With this in mind, we decided to create and store suggested links alongside existing related links for each content item, using a new property in the content schema. This was how we implemented our A/B tests and allowed us to switch between the control and test variants of related links via our content delivery network (CDN). We implemented a similar mechanism (called an operations toggle) via our CDN to show suggested related links. This allows us to switch off these links sitewide, which might be necessary if we detect a batch of bad links has been ingested, or similar.

photo of four members of the Related Links team all viewing a computer screen

Generating related links as standard

Since completing the work to productionise related links, we have been running the process every three weeks and using the links generated to update our content store. Our generated related links are automatically displayed on GOV.UK when publishers haven’t set their own links, ensuring we do as much as possible to help users find the content they’re looking for.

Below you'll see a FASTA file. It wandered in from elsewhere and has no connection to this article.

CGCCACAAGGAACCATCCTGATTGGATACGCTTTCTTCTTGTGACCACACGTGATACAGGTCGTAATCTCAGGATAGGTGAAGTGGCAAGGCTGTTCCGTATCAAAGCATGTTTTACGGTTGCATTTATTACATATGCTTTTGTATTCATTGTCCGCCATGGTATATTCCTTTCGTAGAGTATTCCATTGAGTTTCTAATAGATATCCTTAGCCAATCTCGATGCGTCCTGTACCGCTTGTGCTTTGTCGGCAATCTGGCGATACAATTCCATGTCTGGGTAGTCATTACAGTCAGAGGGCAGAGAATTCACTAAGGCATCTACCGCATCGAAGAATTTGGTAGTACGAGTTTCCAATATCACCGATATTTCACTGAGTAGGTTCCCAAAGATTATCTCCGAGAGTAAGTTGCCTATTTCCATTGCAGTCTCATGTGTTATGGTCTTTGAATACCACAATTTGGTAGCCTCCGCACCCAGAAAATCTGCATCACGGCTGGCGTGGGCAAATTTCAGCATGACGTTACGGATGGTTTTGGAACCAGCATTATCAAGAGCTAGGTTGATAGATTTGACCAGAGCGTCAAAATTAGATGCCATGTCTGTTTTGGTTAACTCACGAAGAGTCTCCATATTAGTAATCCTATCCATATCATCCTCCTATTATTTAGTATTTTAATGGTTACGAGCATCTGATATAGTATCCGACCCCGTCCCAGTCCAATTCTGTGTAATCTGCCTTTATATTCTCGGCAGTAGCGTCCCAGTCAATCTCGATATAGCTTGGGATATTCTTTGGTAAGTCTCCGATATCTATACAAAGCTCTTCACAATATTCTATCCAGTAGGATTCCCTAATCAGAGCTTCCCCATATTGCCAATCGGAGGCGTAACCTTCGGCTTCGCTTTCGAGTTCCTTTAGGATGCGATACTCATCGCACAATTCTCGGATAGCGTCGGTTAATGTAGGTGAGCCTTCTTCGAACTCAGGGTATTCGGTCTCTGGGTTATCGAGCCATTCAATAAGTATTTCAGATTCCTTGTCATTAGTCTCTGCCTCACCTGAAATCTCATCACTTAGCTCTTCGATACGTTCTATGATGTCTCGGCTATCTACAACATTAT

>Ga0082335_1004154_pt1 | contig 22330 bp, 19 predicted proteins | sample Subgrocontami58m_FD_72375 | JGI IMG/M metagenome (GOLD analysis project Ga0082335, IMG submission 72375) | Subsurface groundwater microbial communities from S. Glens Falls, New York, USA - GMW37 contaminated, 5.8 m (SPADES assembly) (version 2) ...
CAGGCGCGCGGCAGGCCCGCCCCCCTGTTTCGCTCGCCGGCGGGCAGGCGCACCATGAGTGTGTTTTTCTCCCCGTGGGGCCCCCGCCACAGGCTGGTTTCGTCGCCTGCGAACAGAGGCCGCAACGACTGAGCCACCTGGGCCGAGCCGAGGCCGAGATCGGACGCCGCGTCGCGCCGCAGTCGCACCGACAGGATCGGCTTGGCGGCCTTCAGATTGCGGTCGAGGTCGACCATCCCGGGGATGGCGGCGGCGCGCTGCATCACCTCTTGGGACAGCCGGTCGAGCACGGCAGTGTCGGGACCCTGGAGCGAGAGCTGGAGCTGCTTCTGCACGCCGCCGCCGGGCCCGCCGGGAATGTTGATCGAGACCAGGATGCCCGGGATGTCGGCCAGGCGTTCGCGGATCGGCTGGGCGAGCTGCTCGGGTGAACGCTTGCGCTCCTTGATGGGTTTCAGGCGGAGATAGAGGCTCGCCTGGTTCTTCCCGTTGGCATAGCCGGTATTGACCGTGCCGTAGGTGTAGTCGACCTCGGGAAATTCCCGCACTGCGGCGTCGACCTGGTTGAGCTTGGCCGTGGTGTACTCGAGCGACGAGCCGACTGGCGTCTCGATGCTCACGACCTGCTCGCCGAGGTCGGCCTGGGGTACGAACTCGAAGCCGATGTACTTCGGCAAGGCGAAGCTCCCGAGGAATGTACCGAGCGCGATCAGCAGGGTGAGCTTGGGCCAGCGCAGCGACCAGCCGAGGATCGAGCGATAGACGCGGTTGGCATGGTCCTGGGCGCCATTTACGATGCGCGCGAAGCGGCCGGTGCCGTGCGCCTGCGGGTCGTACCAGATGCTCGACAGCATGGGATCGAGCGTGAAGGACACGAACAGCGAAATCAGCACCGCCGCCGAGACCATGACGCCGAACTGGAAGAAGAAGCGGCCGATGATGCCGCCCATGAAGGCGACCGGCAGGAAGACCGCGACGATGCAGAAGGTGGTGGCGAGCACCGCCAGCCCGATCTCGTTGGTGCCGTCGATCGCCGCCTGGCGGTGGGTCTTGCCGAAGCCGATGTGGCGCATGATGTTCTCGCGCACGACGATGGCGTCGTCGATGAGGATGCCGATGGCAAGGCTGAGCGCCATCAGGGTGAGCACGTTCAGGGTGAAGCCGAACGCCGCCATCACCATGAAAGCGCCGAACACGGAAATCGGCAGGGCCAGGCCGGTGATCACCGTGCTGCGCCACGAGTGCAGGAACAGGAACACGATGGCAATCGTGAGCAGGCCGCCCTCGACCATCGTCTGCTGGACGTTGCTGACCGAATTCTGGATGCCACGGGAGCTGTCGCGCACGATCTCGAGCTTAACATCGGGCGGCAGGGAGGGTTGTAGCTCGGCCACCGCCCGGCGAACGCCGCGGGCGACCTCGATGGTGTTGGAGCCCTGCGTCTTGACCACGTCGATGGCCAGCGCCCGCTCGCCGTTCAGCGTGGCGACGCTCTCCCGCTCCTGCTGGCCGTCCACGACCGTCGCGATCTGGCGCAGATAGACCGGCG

Next steps

We’re continuously iterating and refining the related links process, and monitoring results to ensure users’ experiences are improving. In the future, there’s the opportunity that we can bring the model online and use it as part of the publishing process, helping editors creating new content to add relevant related links. All of our code is available to view on GitHub.

If you'd like to know more about how we productionise related links and what we're doing next, please get in touch in the comments below